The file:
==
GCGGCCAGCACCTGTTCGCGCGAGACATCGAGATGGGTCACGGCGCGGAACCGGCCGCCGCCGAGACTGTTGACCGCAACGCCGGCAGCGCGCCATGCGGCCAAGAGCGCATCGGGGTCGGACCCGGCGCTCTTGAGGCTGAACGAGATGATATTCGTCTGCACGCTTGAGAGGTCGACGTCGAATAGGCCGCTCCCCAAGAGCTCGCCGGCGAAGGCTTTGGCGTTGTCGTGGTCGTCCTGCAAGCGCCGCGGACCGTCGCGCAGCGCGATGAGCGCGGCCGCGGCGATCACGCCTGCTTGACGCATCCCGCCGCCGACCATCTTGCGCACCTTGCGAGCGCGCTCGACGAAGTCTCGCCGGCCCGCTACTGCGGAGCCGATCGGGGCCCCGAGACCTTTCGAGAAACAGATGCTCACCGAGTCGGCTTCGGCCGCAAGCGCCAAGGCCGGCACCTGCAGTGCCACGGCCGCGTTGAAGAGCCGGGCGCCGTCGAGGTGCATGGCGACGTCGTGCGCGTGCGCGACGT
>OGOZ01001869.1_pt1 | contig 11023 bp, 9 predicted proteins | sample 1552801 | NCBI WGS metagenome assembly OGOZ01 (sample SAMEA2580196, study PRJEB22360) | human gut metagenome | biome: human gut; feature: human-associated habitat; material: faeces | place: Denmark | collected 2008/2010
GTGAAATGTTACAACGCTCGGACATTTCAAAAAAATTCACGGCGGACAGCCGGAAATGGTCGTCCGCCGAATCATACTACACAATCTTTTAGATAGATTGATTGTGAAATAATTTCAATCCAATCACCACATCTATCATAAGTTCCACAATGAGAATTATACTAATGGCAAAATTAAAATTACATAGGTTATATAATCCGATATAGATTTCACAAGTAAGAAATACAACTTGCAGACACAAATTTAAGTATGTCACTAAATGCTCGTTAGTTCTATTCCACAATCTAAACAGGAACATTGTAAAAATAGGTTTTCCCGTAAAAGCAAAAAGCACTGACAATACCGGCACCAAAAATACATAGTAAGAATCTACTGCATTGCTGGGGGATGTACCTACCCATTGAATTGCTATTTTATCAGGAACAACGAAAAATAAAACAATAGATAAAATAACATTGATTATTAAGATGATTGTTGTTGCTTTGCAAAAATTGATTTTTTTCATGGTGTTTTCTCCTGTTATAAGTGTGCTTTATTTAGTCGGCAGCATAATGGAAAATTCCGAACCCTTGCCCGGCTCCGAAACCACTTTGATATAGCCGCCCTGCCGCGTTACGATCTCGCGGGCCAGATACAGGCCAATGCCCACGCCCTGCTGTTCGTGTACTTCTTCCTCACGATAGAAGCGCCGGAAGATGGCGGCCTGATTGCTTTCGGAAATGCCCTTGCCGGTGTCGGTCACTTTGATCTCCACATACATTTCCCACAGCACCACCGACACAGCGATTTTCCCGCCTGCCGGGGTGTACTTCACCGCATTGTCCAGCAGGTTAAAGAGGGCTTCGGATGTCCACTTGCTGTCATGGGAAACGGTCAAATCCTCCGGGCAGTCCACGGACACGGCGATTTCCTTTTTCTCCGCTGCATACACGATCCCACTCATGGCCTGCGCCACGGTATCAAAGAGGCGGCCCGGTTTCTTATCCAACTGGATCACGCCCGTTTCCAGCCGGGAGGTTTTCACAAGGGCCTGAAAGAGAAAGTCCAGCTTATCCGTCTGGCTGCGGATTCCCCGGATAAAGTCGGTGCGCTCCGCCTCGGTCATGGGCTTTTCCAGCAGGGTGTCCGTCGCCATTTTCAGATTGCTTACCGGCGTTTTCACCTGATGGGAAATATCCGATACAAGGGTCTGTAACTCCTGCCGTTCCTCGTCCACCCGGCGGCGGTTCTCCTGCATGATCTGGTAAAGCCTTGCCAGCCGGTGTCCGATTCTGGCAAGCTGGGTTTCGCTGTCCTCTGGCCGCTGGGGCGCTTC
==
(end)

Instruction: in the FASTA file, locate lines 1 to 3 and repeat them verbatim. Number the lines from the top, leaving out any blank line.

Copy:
GCGGCCAGCACCTGTTCGCGCGAGACATCGAGATGGGTCACGGCGCGGAACCGGCCGCCGCCGAGACTGTTGACCGCAACGCCGGCAGCGCGCCATGCGGCCAAGAGCGCATCGGGGTCGGACCCGGCGCTCTTGAGGCTGAACGAGATGATATTCGTCTGCACGCTTGAGAGGTCGACGTCGAATAGGCCGCTCCCCAAGAGCTCGCCGGCGAAGGCTTTGGCGTTGTCGTGGTCGTCCTGCAAGCGCCGCGGACCGTCGCGCAGCGCGATGAGCGCGGCCGCGGCGATCACGCCTGCTTGACGCATCCCGCCGCCGACCATCTTGCGCACCTTGCGAGCGCGCTCGACGAAGTCTCGCCGGCCCGCTACTGCGGAGCCGATCGGGGCCCCGAGACCTTTCGAGAAACAGATGCTCACCGAGTCGGCTTCGGCCGCAAGCGCCAAGGCCGGCACCTGCAGTGCCACGGCCGCGTTGAAGAGCCGGGCGCCGTCGAGGTGCATGGCGACGTCGTGCGCGTGCGCGACGT
>OGOZ01001869.1_pt1 | contig 11023 bp, 9 predicted proteins | sample 1552801 | NCBI WGS metagenome assembly OGOZ01 (sample SAMEA2580196, study PRJEB22360) | human gut metagenome | biome: human gut; feature: human-associated habitat; material: faeces | place: Denmark | collected 2008/2010
GTGAAATGTTACAACGCTCGGACATTTCAAAAAAATTCACGGCGGACAGCCGGAAATGGTCGTCCGCCGAATCATACTACACAATCTTTTAGATAGATTGATTGTGAAATAATTTCAATCCAATCACCACATCTATCATAAGTTCCACAATGAGAATTATACTAATGGCAAAATTAAAATTACATAGGTTATATAATCCGATATAGATTTCACAAGTAAGAAATACAACTTGCAGACACAAATTTAAGTATGTCACTAAATGCTCGTTAGTTCTATTCCACAATCTAAACAGGAACATTGTAAAAATAGGTTTTCCCGTAAAAGCAAAAAGCACTGACAATACCGGCACCAAAAATACATAGTAAGAATCTACTGCATTGCTGGGGGATGTACCTACCCATTGAATTGCTATTTTATCAGGAACAACGAAAAATAAAACAATAGATAAAATAACATTGATTATTAAGATGATTGTTGTTGCTTTGCAAAAATTGATTTTTTTCATGGTGTTTTCTCCTGTTATAAGTGTGCTTTATTTAGTCGGCAGCATAATGGAAAATTCCGAACCCTTGCCCGGCTCCGAAACCACTTTGATATAGCCGCCCTGCCGCGTTACGATCTCGCGGGCCAGATACAGGCCAATGCCCACGCCCTGCTGTTCGTGTACTTCTTCCTCACGATAGAAGCGCCGGAAGATGGCGGCCTGATTGCTTTCGGAAATGCCCTTGCCGGTGTCGGTCACTTTGATCTCCACATACATTTCCCACAGCACCACCGACACAGCGATTTTCCCGCCTGCCGGGGTGTACTTCACCGCATTGTCCAGCAGGTTAAAGAGGGCTTCGGATGTCCACTTGCTGTCATGGGAAACGGTCAAATCCTCCGGGCAGTCCACGGACACGGCGATTTCCTTTTTCTCCGCTGCATACACGATCCCACTCATGGCCTGCGCCACGGTATCAAAGAGGCGGCCCGGTTTCTTATCCAACTGGATCACGCCCGTTTCCAGCCGGGAGGTTTTCACAAGGGCCTGAAAGAGAAAGTCCAGCTTATCCGTCTGGCTGCGGATTCCCCGGATAAAGTCGGTGCGCTCCGCCTCGGTCATGGGCTTTTCCAGCAGGGTGTCCGTCGCCATTTTCAGATTGCTTACCGGCGTTTTCACCTGATGGGAAATATCCGATACAAGGGTCTGTAACTCCTGCCGTTCCTCGTCCACCCGGCGGCGGTTCTCCTGCATGATCTGGTAAAGCCTTGCCAGCCGGTGTCCGATTCTGGCAAGCTGGGTTTCGCTGTCCTCTGGCCGCTGGGGCGCTTC